This paper identifies the offshore hydrocarbon operations which contribute to planned and unplanned objects being placed on the seafloor by the oil and gas industry Examples of underwater equipment and debris likely to be encountered are described The interaction and co-operation required to reduce mutual disturbance and prevent damage to the environment when utilising the seabed are examined An introduction is given to a joint Fishing and oil industry initiative to provide fishermen with a comprehensive electronic spatial database of oil and gas assets for overlay on fishing plotters and the "Fishsafe" warning system


Prior to 1964, the seabed in areas adjacent to the United Kingdom and Ireland supported few activities A small number of communication cables had existed for both military and civil purposes Naval minefields had been cleared and areas identified as munitions and spoil dumping grounds were well charted These, along with the wrecks of merchant and naval shipping, fishing vessels and aeroplanes, covered an extremely small percentage of the seafloor around our coasts Such a small quantity of objects could easily be avoided by the largest user of the seabed, the fishing industry The seas and oceans of the world were still regarded as the great cleansers of all waste thrown Into them How things have changed in the last 20 years, with a far greater awareness of the damage that can be caused to the environment and of the fine balance that supports seabed flora and fauna

Little did anyone realise, when the first North Sea mining licences were granted in 1964, that the seabed would soon support a myriad of structures and transportation networks Enormous concrete and steel structures would be required to support the drilling, processing and living accommodation for hundreds of men and women working around the clock, 365 days a year Pipeline systems would be laid crossing one another under and over the seabed for hundreds of kilometres linking the remotest oil and gas fields to shore terminals all around the North Sea The developments in technology which now allow us to modify the seabed topography with ploughs, dredges, remote vehicles and gravel dumping in order to bury and protect the seabed installations, were the engineering fantasies of the early days of exploration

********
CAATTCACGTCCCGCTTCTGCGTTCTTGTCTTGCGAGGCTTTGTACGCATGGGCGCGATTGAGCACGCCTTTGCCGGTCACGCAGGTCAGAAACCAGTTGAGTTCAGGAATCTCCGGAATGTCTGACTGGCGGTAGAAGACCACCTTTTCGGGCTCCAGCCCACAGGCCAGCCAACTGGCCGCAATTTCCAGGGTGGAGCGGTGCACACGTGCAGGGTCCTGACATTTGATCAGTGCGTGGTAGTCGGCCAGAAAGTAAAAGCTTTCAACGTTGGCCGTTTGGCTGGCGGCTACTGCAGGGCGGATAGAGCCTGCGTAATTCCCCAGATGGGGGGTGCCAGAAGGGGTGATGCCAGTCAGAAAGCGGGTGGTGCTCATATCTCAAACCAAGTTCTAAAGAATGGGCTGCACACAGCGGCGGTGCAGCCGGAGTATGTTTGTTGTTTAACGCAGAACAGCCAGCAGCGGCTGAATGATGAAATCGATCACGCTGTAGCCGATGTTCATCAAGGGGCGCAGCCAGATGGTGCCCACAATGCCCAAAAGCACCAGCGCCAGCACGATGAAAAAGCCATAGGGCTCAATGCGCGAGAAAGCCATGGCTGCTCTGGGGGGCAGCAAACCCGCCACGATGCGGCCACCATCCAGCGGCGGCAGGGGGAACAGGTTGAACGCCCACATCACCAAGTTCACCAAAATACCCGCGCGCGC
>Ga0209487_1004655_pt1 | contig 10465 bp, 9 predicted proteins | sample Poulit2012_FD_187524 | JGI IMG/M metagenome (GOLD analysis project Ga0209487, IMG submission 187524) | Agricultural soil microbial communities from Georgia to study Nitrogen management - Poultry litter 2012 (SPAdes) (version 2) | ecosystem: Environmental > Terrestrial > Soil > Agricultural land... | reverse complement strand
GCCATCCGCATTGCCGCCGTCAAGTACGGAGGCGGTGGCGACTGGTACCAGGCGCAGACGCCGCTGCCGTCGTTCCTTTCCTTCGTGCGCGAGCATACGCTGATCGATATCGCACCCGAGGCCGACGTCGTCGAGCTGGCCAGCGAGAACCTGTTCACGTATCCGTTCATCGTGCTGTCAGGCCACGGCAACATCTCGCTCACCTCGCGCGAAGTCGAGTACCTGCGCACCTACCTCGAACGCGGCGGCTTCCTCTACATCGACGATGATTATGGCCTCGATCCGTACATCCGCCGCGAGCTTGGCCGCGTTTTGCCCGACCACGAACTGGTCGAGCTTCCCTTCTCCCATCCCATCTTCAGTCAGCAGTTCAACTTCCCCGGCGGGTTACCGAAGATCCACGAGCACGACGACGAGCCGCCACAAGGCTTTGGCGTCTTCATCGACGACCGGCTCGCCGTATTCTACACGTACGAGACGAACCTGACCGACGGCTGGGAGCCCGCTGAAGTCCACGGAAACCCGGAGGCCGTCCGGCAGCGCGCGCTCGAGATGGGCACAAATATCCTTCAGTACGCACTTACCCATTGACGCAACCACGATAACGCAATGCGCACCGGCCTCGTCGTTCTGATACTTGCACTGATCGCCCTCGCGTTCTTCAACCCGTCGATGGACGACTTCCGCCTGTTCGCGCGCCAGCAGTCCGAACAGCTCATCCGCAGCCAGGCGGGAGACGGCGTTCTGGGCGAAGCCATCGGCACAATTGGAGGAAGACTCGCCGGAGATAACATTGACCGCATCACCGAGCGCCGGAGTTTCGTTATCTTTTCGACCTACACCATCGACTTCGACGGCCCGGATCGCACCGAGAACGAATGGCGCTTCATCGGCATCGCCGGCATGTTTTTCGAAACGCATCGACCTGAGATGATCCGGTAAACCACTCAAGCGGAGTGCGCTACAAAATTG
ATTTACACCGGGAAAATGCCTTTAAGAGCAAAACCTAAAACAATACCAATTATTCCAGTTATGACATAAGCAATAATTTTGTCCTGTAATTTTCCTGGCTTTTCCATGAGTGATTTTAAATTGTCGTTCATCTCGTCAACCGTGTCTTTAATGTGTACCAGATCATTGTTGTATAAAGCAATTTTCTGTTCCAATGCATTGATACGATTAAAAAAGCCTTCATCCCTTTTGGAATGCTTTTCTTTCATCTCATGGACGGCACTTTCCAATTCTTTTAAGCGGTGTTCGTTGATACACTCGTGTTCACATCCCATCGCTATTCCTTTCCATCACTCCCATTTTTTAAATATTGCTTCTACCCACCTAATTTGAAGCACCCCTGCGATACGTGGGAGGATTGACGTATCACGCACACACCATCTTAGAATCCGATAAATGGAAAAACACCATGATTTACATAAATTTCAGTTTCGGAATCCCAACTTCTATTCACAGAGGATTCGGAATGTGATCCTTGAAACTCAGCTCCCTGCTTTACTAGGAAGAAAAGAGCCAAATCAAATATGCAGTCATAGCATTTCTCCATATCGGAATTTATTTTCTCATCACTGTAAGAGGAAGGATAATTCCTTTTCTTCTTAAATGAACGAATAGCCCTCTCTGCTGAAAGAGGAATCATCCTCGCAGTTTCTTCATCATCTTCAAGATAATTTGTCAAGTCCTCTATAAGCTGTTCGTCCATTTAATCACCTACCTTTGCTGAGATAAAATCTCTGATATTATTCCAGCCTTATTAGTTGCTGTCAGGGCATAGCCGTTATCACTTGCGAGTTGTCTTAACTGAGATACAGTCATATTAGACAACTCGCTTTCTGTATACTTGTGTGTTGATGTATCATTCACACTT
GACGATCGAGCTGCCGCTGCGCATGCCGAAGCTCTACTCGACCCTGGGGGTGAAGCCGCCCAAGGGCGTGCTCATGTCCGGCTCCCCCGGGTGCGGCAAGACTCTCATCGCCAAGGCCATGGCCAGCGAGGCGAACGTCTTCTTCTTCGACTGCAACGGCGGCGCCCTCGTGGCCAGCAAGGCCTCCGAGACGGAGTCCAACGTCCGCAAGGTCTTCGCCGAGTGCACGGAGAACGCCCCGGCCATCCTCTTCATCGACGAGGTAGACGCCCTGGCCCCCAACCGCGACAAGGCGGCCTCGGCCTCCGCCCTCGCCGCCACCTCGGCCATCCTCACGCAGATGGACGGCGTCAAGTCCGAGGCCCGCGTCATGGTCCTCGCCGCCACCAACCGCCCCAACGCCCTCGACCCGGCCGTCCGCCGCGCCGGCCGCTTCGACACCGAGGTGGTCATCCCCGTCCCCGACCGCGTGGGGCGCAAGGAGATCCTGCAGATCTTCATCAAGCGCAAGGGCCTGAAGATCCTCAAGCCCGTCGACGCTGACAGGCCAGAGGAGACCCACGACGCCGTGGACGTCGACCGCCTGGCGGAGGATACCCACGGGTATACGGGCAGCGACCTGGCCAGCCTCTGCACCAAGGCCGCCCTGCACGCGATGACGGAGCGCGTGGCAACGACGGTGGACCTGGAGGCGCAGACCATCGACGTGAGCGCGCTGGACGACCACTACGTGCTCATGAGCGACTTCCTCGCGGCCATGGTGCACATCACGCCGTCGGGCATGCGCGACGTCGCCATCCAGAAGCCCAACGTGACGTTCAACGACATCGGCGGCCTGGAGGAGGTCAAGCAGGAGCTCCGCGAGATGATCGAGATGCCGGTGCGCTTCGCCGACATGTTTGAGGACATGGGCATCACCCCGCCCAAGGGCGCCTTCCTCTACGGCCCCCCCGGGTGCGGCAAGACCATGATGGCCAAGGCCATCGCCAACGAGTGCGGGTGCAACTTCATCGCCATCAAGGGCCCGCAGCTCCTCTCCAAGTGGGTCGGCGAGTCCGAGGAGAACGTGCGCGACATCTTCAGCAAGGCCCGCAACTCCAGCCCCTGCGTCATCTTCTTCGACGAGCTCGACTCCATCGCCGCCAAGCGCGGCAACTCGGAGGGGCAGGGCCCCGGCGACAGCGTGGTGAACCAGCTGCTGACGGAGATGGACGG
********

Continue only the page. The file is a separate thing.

So where do we begin to unravel the background to the use of the seabed by the hydrocarbon industry?


If we look at the various phases of oil and gas development we can see how the seabed might be affected by the various operations


The earliest work will be carried out by seismic survey vessels, which traditionally tow their gun sources and streamer arrays without Interference with the seabed More recently however seismic techniques to better define the reservoir and it's depletion over time, have used ocean bottom streamer cables to capture both pressure waves and shear waves The cables may be towed to predetermined locations on the seabed, their positions accurately fixed, before a source vessel firing gun arrays, passes parallel to the bottom streamers

This content is only available via PDF.
You can access this article if you purchase or spend a download.